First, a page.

Opinion Blog

Peter DeWitt's

Finding Common Ground

A former K-5 public school principal turned author, presenter, and leadership coach, DeWitt provides insights and advice for education leaders. He can be found at www.petermdewitt.com. Read more from this blog.

Education Opinion

5 Reasons We Need Instructional Coaches

By Peter DeWitt — November 06, 2014 4 min read
  • Save to favorites
  • Print

If you’ve ever played sports, you know that great coaches can help you change the way you play the game. It’s not that they take over your spot and play for you, but they teach you how to be more aggressive, work smarter and harder, and get to a place where you know what to do when they are not around.

Coaches provide an outside perspective and can see things that we may be doing wrong, or need to do better, which can help us perform at a higher level. When we are successful, coaches pat us on the back, but they refocus our efforts so we do not take too much time to rest on our laurels.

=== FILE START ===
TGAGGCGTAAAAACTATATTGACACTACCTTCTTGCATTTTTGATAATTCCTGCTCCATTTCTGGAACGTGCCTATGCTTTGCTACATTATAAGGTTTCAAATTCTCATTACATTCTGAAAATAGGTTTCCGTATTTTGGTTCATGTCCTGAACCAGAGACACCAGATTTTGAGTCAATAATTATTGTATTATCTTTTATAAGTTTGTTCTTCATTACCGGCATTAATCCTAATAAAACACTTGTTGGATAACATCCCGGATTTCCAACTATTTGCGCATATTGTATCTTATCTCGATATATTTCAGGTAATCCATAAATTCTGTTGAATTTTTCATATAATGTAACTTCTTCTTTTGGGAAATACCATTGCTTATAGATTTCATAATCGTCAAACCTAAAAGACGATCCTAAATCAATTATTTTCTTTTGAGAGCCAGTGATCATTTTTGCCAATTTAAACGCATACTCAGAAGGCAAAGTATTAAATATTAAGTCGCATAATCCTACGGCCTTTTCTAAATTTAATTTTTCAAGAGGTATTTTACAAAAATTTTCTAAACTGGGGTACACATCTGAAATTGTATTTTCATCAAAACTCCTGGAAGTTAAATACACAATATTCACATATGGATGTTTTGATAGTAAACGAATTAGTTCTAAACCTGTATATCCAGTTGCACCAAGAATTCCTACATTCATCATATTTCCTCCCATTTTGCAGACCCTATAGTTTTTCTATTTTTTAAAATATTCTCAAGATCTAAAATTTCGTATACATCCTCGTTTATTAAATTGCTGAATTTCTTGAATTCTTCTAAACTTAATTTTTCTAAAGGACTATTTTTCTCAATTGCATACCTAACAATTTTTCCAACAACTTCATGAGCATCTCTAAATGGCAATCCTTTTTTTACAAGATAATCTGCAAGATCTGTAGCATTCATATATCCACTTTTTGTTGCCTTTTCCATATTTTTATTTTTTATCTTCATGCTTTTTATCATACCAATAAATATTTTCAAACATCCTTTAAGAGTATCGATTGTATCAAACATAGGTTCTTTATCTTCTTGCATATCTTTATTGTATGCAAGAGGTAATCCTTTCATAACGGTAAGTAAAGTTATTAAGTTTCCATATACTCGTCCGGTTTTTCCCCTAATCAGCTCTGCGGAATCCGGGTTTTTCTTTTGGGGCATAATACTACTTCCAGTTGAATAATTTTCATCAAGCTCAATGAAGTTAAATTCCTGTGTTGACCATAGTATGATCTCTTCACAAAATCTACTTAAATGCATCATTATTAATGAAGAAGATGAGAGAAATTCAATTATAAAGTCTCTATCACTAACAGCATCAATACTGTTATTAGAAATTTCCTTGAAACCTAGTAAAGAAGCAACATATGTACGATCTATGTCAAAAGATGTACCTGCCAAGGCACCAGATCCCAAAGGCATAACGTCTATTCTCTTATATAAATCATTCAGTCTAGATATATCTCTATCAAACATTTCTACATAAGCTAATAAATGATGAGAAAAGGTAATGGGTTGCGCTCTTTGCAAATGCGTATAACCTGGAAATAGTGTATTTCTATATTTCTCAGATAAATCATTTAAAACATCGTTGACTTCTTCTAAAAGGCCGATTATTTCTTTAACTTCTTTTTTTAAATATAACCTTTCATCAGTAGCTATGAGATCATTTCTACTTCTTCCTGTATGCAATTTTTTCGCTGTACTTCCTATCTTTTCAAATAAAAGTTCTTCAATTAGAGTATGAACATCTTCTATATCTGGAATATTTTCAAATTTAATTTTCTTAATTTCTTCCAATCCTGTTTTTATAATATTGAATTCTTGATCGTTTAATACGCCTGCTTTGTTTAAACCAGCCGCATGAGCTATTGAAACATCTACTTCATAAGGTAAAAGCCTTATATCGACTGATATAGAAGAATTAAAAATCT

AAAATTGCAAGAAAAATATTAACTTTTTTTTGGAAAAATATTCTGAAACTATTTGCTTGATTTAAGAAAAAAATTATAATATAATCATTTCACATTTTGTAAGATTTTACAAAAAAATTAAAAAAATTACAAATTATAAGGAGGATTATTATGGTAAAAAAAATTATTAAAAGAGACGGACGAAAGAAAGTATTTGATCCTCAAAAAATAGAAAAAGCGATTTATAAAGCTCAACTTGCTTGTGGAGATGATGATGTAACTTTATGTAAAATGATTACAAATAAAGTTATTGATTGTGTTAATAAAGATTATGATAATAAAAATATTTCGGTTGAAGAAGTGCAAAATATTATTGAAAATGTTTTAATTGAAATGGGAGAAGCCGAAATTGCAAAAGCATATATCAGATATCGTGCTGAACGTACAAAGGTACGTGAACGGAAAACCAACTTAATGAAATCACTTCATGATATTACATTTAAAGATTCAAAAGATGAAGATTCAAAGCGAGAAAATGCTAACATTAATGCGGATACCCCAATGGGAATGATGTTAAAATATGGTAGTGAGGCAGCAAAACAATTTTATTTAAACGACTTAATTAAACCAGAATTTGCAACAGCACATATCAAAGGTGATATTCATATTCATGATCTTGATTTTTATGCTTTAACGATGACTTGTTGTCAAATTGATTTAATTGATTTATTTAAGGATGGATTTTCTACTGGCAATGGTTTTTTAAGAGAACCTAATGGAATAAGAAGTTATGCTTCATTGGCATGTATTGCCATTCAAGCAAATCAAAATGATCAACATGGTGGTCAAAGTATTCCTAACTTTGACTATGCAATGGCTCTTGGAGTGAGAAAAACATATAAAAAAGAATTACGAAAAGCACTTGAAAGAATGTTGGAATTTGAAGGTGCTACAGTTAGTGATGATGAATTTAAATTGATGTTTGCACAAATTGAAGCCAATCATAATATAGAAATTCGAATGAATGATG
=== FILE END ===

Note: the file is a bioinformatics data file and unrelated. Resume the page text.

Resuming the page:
That outside perspective can help us see our “Blind spots.”

We all have blind spots. Otto Scharmer says,

Why do our attempts to deal with the challenges of our time so often fail? Why are we stuck in so many quagmires today? The cause of our collective failure is that we are blind to the deeper dimension of leadership and transformational change."

Change is something we all need to do from time to time, because our goal should be to improve in our profession. In that case, blind spots do not just take place in leadership, they can take place in the classroom as well.